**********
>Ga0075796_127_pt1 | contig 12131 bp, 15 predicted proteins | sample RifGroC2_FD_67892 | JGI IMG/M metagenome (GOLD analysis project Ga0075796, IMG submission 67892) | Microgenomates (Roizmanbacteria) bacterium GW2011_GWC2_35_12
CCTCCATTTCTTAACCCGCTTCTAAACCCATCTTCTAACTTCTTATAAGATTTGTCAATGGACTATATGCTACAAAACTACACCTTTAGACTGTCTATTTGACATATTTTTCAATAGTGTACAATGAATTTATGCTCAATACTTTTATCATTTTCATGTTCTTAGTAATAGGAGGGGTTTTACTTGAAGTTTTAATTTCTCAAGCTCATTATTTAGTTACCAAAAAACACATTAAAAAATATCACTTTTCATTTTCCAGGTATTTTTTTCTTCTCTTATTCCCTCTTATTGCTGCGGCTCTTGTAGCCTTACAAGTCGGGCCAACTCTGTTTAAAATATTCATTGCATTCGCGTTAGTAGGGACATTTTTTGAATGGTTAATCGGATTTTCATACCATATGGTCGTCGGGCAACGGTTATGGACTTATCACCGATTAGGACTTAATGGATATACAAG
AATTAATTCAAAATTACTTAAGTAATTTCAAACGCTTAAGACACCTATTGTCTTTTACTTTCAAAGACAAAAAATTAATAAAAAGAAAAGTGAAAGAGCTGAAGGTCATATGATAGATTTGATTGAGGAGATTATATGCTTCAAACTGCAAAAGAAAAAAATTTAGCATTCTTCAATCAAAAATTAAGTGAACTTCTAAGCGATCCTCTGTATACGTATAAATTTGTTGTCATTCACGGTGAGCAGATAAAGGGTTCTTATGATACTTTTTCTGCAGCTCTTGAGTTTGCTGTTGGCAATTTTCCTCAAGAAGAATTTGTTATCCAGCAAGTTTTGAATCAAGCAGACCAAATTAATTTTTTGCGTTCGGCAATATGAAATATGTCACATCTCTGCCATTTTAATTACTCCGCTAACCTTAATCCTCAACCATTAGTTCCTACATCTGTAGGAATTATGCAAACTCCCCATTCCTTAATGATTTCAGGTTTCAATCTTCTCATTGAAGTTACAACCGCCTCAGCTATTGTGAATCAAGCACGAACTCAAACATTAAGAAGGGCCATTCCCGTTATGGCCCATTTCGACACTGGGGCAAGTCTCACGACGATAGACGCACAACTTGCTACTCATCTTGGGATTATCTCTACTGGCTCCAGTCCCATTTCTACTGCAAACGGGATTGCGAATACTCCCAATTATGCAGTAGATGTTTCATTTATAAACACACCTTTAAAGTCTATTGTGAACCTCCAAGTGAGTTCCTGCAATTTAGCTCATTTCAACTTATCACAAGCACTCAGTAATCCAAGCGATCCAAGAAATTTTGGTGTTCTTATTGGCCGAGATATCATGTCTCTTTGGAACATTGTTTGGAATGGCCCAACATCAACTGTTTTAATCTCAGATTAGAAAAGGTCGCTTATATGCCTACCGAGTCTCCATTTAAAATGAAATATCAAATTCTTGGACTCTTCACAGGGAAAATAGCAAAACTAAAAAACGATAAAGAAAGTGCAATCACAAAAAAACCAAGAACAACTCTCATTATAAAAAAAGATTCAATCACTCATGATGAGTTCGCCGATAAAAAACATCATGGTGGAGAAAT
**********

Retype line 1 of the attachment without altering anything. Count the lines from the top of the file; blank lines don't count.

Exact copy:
>Ga0075796_127_pt1 | contig 12131 bp, 15 predicted proteins | sample RifGroC2_FD_67892 | JGI IMG/M metagenome (GOLD analysis project Ga0075796, IMG submission 67892) | Microgenomates (Roizmanbacteria) bacterium GW2011_GWC2_35_12